Monday, December 15, 2014

Another SAT Prep Success Story

Time to celebrate another success story at CROSSWALK!

Sure, bragging about our own success may make us appear less than humble. Nevertheless, we take great pride in helping our students and we all celebrate when a student achieves his or her goal.

The latest example is Morgan, a student who worked on SAT prep with one of CROSSWALK's finest tutors, Dan. 

Morgan had a goal to increase her SAT score to improve her chances at attending California Polytechnic State University, San Luis Opisbo. She and Dan started SAT prep sessions last May. After a break in the summer, Dan and Morgan met regularly throughout the fall. 

Morgan's diligence, coupled with Dan's guidance, yielded strong results. This is a direct quote from the mother in an email she sent to Dan:

"I'm super proud to tell you that all her hard work has paid off, as Morgan was accepted Early Decision at Cal Poly! This was her first choice college and all we've been working towards for the past couple years. Thank you for being such an integral part of her success."

But wait, there's more:

"She raised her last SAT by 300 points overall. We appreciate the hard work you put in with Morgan, she truly feels that you were a huge part in her raising her test scores overall. She felt confident in her ability to tackle the tests with an organized plan, and obviously she was prepared and ultimately successful."

Early Decision to the college of her choice? Awesome!

Congratulations, Morgan! On behalf of everyone at CROSSWALK, we wish you continued success.

If you want to be one of CROSSWALK's success story, contact us here to learn about SAT prep, ACT prep and other tutoring options.

Also, read "2400 SCORES: 24 Life Lessons to Demystify the SAT and Boost Your Score" by Brooke Higgins to learn how to approach life and the SAT.


Monday, December 1, 2014

ACT & SAT Math: Show What You Know

Math word problems: do you love them or hate them? 

Chances are you hate them. Most students struggle with math problems that contain more words than numbers. Translating sentences into equations is not always the easiest thing to do.  

Despite the challenge, there is no way around word problems. Most of the math questions on the SAT and ACT deal with more words than numbers. Remember, the SAT and ACT are tests designed primarily to test your reading ability, not your math skills

So how do you tackle word problems? How do you sift through the cornucopia of words to drill down to the important math equation? 

The answer is quite simple: use your pencil to draw and show what you know. Often by drawing the information you know, you can create an easy shortcut to the correct answer.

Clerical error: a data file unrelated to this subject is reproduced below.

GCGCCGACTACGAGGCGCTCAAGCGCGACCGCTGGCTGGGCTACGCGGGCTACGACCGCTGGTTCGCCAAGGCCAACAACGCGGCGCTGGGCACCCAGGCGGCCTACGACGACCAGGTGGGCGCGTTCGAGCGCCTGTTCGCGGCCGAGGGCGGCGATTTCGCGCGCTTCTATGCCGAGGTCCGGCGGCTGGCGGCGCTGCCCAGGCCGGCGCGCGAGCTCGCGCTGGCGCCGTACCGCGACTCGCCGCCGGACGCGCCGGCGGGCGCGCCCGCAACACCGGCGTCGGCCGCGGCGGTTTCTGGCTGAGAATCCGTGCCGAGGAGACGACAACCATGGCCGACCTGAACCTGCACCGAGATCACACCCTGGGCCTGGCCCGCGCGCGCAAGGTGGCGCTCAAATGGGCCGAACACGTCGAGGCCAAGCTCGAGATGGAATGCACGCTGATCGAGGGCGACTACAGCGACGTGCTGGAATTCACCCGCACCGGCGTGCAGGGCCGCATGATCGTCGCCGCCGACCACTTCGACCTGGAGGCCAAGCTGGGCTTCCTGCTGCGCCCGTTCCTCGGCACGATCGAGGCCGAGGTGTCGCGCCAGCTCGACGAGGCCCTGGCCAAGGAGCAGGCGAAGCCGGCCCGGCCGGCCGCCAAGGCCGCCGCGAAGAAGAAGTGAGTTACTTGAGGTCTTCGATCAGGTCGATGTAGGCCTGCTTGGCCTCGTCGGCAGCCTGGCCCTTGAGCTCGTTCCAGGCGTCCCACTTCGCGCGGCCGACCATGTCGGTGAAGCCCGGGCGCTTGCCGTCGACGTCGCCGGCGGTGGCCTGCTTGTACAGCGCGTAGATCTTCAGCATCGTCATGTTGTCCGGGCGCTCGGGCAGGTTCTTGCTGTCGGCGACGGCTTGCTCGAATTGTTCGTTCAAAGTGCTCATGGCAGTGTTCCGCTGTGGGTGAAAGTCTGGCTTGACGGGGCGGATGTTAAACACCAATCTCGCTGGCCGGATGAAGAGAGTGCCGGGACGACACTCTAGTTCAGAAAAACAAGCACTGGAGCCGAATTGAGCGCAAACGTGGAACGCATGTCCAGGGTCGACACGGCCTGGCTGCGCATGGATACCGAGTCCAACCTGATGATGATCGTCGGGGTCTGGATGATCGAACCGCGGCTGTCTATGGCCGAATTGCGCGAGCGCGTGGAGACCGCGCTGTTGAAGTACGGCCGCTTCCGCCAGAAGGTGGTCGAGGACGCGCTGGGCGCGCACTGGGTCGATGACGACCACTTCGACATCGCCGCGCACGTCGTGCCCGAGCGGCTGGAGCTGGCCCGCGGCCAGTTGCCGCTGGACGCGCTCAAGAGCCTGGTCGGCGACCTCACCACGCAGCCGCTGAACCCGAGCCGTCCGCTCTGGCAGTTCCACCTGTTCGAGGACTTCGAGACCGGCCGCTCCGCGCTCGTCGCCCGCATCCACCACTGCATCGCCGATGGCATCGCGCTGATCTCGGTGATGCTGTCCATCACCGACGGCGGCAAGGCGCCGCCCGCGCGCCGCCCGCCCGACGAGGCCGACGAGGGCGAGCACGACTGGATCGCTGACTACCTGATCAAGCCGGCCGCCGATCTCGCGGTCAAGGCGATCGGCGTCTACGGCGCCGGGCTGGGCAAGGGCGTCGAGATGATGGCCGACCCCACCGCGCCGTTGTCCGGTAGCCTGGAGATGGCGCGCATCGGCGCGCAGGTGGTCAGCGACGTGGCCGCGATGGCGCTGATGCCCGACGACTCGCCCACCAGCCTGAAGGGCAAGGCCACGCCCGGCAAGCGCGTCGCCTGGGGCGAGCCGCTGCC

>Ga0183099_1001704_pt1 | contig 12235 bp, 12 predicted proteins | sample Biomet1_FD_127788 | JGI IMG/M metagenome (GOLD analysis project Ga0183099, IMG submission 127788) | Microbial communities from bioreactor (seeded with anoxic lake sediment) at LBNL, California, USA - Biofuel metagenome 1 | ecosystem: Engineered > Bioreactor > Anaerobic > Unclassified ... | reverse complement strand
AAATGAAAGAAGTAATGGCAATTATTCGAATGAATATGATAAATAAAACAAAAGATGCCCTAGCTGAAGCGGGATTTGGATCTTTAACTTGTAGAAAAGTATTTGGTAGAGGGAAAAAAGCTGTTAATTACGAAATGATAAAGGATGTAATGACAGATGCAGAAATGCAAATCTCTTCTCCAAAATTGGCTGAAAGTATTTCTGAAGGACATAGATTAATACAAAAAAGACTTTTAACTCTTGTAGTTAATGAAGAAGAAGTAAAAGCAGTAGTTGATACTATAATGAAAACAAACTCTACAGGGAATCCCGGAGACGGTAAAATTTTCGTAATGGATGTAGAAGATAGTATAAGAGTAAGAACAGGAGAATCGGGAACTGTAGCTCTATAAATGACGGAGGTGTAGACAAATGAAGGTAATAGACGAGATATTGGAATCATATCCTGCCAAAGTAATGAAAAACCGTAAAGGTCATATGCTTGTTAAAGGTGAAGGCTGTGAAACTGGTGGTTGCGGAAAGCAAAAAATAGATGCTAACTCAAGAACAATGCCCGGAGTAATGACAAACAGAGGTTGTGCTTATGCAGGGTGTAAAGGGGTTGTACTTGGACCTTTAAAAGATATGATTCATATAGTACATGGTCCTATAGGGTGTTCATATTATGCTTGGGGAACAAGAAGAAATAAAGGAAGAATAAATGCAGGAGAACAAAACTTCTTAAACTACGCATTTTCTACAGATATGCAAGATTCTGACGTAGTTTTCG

For example, let's say you are given the following question (taken directly from the College Board website): 

A special lottery is to be held to select the student who will live in the only deluxe room in a dormitory. There are 100 seniors, 150 juniors, and 200 sophomores who applied. Each senior's name is placed in the lottery 3 times; each junior's name, times; and each sophomore's name, time. What is the probability that a senior's name will be chosen?

A) 1/8
B) 2/9
C) 2/7
D) 3/8
E) 1/2

So many words here! But don't freak out. Take it slow and start with your pencil: 

Draw one block to represent 100 seniors, another block to represent 150 juniors and one more block to represent 200 sophomores. Now, you also know that the senior's names are placed in the lottery 3 times. So draw two more blocks next to the senior's block, each identical to the block representing 100 names. Draw two blocks for the juniors, each representing 150 names. Finally, sophomores don't need an extra block. 

Once you have your drawing, now comes the easy part. Probability, you might recall, is nothing more than a fraction. The numerator is the number of desired outcomes and the denominator is the number of total outcomes. By using your blocks, you can see that the total desired outcomes (senior's names) is 3 blocks of 100, or 300. The total outcomes is all of the blocks added together: (3 x 100) + (2 x 150) + 200 = 800. In other words, the probability is 300/800 or 3/8. The correct answer is D. 

Even though this is a hard question according to the College Board, it becomes quite easy when you draw things out. 

When you are faced with math problems that seem to have no solution, start drawing! Getting your pencil to paper will help you organize what you know and guide you towards finding out what you don't know. 

Learn more test prep tips by contacting CROSSWALK, the Monterey Peninsula's resource for test prep and tutoring. Also, read 2400 SCORES: 24 Life Lessons to Demystify the SAT and Boost Your Score by Brooke Higgins for SAT-specific tips. 

Saturday, November 8, 2014

Why You Don't Need an SAT Tutor

How important is an SAT tutor? Is it necessary to hire someone to get a student prepared for test day?

Truth be told, you don't need to hire an SAT tutor. There is a lot you can do by yourself. Even better, the DIY method is easier than ever with free SAT prep available from Khan Academy.